As depicted in these two wickedly observant, interlinked novellas, the southeastern ``gold coast'' of the author's native Australia is a den of dropouts, rednecks, ex-hippies, oldtimers and misfits--free spirits seeking liberty and self-definition in a world where progress threatens all that is authentically Australian. In ``The Genteel Poverty Bus Company,'' a jaundiced, solitude-seeking tour guide named Mac erects a labyrinth on his private island, only to find his calm shattered by a glitzy resort going up on the adjacent atoll. He wages war (mainly with loud classical music) against the resort's obnoxious developer, Clifford Truscott, whose wonderfully vitriolic wife Julie narrates the second novella, ``Inventing the Weather.'' Ditched by Clifford for their Swedish housekeeper, Julie guiltily leaves their three children with him and hooks up with a trio of renegade nuns who run a health clinic serving aborigines and the poor--until Clifford buys out their coastal enclave for another resort. Astley ( Hunting the Wild Pineapple ) has a quicksilver prose style and a keen satirical eye that make this book a delight. ( Sept. )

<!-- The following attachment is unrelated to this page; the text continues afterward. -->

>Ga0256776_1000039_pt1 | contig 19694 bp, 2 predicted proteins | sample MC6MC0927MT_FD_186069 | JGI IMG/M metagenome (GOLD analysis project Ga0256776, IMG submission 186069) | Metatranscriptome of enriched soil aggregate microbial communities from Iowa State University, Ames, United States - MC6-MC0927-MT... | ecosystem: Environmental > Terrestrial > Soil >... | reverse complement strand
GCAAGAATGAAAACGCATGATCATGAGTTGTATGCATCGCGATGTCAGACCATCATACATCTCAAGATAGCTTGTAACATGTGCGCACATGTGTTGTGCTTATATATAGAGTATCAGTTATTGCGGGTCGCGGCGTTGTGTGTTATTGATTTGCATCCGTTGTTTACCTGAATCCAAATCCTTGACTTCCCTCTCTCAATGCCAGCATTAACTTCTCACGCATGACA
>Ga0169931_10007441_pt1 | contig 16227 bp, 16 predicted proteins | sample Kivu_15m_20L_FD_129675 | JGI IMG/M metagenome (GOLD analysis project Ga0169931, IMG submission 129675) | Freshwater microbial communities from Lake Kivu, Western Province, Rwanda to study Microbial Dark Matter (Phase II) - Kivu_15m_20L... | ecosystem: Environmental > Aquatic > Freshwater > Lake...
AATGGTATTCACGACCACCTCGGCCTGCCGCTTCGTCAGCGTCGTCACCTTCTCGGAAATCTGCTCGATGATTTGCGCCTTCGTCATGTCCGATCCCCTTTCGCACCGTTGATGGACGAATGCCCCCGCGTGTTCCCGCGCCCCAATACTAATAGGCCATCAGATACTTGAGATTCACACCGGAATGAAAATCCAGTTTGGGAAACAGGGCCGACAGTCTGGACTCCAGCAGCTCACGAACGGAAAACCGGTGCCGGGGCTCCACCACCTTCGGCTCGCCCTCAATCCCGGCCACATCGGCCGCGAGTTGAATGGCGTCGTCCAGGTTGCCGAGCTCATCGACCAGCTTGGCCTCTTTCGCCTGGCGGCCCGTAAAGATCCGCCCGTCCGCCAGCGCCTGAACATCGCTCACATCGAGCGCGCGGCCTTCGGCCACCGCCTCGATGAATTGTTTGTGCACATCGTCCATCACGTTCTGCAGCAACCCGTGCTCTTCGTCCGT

Reviewed on: 08/31/1992 Release date: 09/01/1992 Genre: Fiction
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